The benefit of sleep
Breakfast In Bed

Breakfast In bed

Is it good to eat in bed? Some people do it all the time. Some people never do it. Most of us enjoy the occasional indulgence of staying in bed to eat. Whether it’s on a birthday or a cold and rainy day, enjoying a meal in bed can be…

Myths about Sleep

Myths about Sleep

When it comes to sleep there is no shortage of ‘experts’ who are willing to share their views and theories. Unfortunately, while many of them can be taken with a pinch of salt, some are potentially dangerous. So to set the record straight we’ve compiled a short list of the…

The link between Sleep & Mood

Insufficient sleep not only negatively affects your physical health, it impacts your mood and mental health as well. Sleep experts recommend we get between 7 to 9 hours of sleep a night. But length of sleep is not the only thing to consider, the quality of sleep is just as…


Unpacking the power nap or how long is a nap in Rapid Eye Movements?

Something the great thinkers of history have always known ... the power nap is the interval training of sleep. It provides much greater benefits that the time invested. So long as you don’t close your eyes for too long. It’s a very precise science. It varies by person, but around 15 minutes is held to be ideal.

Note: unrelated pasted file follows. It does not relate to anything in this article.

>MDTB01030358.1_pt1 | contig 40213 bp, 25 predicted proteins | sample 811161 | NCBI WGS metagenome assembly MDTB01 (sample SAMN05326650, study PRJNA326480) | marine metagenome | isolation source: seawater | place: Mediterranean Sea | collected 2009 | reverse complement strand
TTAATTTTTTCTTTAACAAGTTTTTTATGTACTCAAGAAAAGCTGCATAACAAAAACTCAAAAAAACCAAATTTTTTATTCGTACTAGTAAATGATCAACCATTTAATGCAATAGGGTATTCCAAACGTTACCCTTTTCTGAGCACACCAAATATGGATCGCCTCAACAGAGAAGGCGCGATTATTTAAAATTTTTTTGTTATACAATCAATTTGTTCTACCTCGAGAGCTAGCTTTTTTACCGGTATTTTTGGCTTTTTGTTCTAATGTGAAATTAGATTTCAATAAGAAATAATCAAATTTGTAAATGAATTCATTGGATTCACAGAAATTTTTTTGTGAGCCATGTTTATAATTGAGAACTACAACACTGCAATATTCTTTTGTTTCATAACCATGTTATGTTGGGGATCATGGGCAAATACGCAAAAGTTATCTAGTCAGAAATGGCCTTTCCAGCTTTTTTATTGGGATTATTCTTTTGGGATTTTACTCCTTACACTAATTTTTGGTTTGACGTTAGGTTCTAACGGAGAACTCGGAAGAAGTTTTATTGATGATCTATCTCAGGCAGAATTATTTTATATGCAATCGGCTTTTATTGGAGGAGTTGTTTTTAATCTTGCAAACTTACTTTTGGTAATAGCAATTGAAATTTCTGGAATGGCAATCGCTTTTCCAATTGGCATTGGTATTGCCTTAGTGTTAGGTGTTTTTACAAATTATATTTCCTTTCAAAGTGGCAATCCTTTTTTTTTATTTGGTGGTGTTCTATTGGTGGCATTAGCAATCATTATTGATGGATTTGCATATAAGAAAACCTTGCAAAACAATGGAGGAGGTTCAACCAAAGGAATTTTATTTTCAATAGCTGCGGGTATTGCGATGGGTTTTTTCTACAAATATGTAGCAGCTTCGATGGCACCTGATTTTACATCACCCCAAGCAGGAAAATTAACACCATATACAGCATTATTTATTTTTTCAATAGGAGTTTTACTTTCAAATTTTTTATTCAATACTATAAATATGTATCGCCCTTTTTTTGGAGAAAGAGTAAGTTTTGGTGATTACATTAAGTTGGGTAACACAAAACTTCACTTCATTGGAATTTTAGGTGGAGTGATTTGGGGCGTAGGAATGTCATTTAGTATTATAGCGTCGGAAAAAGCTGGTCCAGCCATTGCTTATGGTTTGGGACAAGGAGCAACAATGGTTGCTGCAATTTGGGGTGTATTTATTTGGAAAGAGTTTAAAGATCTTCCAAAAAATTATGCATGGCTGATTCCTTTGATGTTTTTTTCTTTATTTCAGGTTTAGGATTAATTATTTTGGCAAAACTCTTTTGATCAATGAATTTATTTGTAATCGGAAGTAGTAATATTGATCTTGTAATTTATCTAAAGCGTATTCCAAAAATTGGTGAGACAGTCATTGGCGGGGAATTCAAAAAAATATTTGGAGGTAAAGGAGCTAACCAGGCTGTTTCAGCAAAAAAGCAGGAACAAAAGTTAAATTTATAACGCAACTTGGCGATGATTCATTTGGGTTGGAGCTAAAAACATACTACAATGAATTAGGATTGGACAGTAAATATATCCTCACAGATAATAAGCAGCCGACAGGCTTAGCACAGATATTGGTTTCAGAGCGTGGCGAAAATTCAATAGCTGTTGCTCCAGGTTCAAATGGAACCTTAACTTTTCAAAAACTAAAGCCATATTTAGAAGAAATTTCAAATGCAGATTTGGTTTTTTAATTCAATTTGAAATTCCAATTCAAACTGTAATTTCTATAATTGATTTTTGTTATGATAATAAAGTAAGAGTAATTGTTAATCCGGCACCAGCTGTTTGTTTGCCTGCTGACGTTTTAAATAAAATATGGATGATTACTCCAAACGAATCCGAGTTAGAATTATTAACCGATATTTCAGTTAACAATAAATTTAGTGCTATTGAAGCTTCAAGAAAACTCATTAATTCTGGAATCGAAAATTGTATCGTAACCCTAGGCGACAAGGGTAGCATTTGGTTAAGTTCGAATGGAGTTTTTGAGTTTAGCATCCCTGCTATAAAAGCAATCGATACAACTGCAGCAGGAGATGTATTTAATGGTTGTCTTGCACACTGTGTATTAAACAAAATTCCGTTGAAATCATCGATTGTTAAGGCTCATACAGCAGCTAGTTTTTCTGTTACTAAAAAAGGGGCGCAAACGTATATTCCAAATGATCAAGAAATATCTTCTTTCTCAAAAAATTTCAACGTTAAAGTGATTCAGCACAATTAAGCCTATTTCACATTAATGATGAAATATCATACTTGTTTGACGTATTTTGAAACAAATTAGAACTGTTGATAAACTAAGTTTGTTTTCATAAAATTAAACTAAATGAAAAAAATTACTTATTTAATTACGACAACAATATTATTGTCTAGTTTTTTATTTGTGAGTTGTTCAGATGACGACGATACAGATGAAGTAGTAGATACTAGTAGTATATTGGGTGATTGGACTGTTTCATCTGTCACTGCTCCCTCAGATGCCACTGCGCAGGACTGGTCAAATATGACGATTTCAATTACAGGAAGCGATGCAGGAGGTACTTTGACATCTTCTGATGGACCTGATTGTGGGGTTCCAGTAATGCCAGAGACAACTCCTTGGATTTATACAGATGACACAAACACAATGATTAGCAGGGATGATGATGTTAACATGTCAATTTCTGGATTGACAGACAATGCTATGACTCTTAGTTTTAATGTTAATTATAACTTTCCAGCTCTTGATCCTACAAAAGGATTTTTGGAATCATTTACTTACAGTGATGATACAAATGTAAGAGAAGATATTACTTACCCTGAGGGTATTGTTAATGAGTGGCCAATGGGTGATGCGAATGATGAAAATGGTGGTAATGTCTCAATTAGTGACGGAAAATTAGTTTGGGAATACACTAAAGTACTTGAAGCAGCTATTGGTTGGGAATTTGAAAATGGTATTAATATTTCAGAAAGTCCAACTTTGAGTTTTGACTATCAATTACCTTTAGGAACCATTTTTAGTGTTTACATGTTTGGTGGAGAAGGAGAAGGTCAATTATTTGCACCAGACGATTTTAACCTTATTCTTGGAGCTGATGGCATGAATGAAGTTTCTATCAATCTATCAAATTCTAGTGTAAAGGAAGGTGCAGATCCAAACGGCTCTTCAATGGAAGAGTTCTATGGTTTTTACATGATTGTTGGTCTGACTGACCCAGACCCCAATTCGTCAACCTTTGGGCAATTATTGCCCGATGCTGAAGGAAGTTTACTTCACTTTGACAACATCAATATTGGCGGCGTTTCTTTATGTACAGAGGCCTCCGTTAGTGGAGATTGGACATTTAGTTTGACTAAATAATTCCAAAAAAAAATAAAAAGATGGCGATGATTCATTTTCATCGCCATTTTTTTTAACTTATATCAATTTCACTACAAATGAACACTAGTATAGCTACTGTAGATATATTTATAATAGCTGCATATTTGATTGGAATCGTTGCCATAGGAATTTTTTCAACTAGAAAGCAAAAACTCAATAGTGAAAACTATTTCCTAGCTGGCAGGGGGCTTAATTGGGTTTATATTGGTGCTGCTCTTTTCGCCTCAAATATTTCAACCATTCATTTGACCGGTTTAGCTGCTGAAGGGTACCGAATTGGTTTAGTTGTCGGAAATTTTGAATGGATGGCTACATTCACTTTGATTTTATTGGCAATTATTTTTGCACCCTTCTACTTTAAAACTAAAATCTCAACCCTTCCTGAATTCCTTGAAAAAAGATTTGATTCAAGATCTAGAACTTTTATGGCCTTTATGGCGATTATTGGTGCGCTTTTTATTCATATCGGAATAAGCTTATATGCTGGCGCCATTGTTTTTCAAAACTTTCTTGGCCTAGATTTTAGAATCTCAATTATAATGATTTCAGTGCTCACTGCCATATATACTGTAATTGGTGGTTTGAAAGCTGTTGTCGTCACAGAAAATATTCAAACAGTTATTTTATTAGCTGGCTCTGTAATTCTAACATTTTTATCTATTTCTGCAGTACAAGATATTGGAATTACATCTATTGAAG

Did you know?

Fun Facts

1. Catatonic

First coined in the the early 1700s when a noteable wit remarked that after a speaker had taken such care to avoid straying anywhere near interest or enthusiam, the only tonic he could conceive was that he had slept with the abandon and pleasure of his cat … he was catatonic

2. Sleeprunning

Johnathan Muir is famous for his 1972 marathon. He had always walked in his sleep, but on the day of his marathon his alarm failed, but he walked in his sleep to the start and ran the full marathon fast asleep (and fortunately in pajamas). Sadly he hadn’t attached his race number and so his actual time is not officially recognised.

Kids' Corner

How children sleep

and why it is so different at different ages

Revved up. Let down. Energised. Exhausted. Children’s cycles are so much fast than ours. They consume energy at an astounding rate and they need to replenish it much more often. They’re always over 4000rpm and they need to full the tank more often than we do. So be sure to check them into the sleep fuel station at regular intervals.


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